Dubai has completed a test flight of the world's first pilotless flying taxi in the city as part of its ambitious plan to revolutionise its transport system.
The drone taxis will be able to carry two passengers and will be capable of flying for 30 minutes, at a speed of 31 miles per hour with a maximum airspeed of 60 miles per hour. The test was seen by Dubai Crown Prince Sheikh Hamdan bin Mohammed, who pressed the operation button to launch the drone taxi up in the air.
"This is another proof of our commitment to positive change".
Michael Rudolph, Head, Regulations and Safety, Dubai Civil Aviation Authority, was on hand for the special flight and told Gulf News shortly afterward that the test flight was a world first in the history of aviation.
Watch how United Arab Emirates is ready to revolutionize personal air travel by successfully testing the concept model of a German-built aerial taxi, which will be capable of flying passengers to their destinations without a pilot at the controls.
RTA Director-General and Chairman of the Board of Executive Directors, Mattar Al-Tayer said the AAT had a variety of unique features, including top security and safety standards, it is also fitted with optional emergency parachutes.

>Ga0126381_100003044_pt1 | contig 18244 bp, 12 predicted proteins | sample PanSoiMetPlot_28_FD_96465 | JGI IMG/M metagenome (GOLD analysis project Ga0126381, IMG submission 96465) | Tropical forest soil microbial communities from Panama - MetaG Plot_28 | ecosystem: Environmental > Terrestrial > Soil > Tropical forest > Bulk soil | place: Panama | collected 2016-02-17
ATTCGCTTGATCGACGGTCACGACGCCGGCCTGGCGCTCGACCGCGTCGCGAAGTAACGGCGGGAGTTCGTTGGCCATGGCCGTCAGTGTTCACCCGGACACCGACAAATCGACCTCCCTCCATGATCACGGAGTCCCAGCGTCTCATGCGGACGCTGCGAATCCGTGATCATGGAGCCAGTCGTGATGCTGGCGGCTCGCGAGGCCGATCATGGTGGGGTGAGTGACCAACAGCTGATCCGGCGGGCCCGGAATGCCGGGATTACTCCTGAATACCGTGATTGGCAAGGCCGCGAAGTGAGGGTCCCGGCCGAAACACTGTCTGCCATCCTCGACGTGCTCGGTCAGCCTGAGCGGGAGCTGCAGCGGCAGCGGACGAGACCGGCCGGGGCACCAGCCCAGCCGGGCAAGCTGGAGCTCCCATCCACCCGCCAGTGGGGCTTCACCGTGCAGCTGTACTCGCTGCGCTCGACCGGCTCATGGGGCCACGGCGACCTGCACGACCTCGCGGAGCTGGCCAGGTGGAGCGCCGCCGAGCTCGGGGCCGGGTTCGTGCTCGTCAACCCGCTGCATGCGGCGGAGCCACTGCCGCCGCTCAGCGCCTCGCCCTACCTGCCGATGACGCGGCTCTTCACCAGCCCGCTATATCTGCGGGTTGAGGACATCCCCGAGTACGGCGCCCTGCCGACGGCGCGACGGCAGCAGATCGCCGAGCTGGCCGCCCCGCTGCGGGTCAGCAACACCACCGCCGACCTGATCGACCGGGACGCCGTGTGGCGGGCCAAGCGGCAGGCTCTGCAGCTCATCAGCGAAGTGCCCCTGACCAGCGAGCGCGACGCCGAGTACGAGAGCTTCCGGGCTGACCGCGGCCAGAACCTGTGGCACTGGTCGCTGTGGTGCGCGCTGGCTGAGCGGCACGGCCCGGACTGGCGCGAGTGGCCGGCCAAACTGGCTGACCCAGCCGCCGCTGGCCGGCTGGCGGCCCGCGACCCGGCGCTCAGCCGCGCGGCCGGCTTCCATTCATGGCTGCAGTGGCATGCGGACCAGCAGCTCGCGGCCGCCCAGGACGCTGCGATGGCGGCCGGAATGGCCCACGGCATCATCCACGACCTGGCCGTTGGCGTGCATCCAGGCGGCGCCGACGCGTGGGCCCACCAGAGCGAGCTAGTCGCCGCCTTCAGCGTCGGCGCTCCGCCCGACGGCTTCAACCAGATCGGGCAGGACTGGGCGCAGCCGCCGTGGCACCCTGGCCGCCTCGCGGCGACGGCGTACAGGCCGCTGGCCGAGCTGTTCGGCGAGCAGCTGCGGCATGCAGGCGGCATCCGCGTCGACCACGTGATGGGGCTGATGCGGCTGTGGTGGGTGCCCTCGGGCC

Nine independent batteries take two hours to reach full charge in the prototype, but charging time is expected to go down in the production version.
The Roads and Transport Authority (RTA) of Dubai has launched a test run of drone taxi service.
The drones include "luxurious interiors and leather seating" for passengers, is powered by clean energy and produces low noise levels.
The aircraft is electrically powered and the prototype has a maximum flight time of 30 minutes.
His Highness Sheikh Hamdan was briefed about the integration of the AAT with public transport systems such as the Dubai Metro, Dubai Tram, public buses, marine transit modes and taxis. The maiden concept flight of the Autonomous Air Taxi (AAT) was conducted at a location near the Jumeriah Beach Park.
The flight was the latest step towards a major transportation shift for Dubai, which by 2030 aims to have 25 percent of local passenger trips take place in driverless vehicles.